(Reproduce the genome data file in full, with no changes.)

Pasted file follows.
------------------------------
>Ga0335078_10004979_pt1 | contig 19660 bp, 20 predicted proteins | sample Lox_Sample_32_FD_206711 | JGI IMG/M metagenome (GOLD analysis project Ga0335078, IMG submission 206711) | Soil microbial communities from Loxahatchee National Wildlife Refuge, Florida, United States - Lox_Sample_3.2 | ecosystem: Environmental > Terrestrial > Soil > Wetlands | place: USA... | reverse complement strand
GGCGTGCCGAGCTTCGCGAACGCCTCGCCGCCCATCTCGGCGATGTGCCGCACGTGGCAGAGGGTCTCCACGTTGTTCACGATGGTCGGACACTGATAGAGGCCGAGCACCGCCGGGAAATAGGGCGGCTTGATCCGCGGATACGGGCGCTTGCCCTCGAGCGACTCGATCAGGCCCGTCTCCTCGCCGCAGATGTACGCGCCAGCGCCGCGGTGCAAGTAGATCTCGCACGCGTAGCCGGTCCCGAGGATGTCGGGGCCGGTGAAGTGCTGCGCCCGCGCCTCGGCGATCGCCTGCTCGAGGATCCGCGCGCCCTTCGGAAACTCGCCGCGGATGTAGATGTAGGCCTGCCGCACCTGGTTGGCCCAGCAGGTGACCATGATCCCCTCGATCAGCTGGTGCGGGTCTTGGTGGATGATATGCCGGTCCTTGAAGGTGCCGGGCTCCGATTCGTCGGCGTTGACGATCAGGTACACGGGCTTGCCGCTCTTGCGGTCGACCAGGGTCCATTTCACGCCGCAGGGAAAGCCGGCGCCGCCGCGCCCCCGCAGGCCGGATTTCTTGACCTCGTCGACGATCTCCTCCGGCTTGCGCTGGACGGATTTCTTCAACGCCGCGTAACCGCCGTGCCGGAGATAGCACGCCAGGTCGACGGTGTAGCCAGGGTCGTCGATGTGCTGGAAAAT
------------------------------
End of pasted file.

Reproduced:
>Ga0335078_10004979_pt1 | contig 19660 bp, 20 predicted proteins | sample Lox_Sample_32_FD_206711 | JGI IMG/M metagenome (GOLD analysis project Ga0335078, IMG submission 206711) | Soil microbial communities from Loxahatchee National Wildlife Refuge, Florida, United States - Lox_Sample_3.2 | ecosystem: Environmental > Terrestrial > Soil > Wetlands | place: USA... | reverse complement strand
GGCGTGCCGAGCTTCGCGAACGCCTCGCCGCCCATCTCGGCGATGTGCCGCACGTGGCAGAGGGTCTCCACGTTGTTCACGATGGTCGGACACTGATAGAGGCCGAGCACCGCCGGGAAATAGGGCGGCTTGATCCGCGGATACGGGCGCTTGCCCTCGAGCGACTCGATCAGGCCCGTCTCCTCGCCGCAGATGTACGCGCCAGCGCCGCGGTGCAAGTAGATCTCGCACGCGTAGCCGGTCCCGAGGATGTCGGGGCCGGTGAAGTGCTGCGCCCGCGCCTCGGCGATCGCCTGCTCGAGGATCCGCGCGCCCTTCGGAAACTCGCCGCGGATGTAGATGTAGGCCTGCCGCACCTGGTTGGCCCAGCAGGTGACCATGATCCCCTCGATCAGCTGGTGCGGGTCTTGGTGGATGATATGCCGGTCCTTGAAGGTGCCGGGCTCCGATTCGTCGGCGTTGACGATCAGGTACACGGGCTTGCCGCTCTTGCGGTCGACCAGGGTCCATTTCACGCCGCAGGGAAAGCCGGCGCCGCCGCGCCCCCGCAGGCCGGATTTCTTGACCTCGTCGACGATCTCCTCCGGCTTGCGCTGGACGGATTTCTTCAACGCCGCGTAACCGCCGTGCCGGAGATAGCACGCCAGGTCGACGGTGTAGCCAGGGTCGTCGATGTGCTGGAAAAT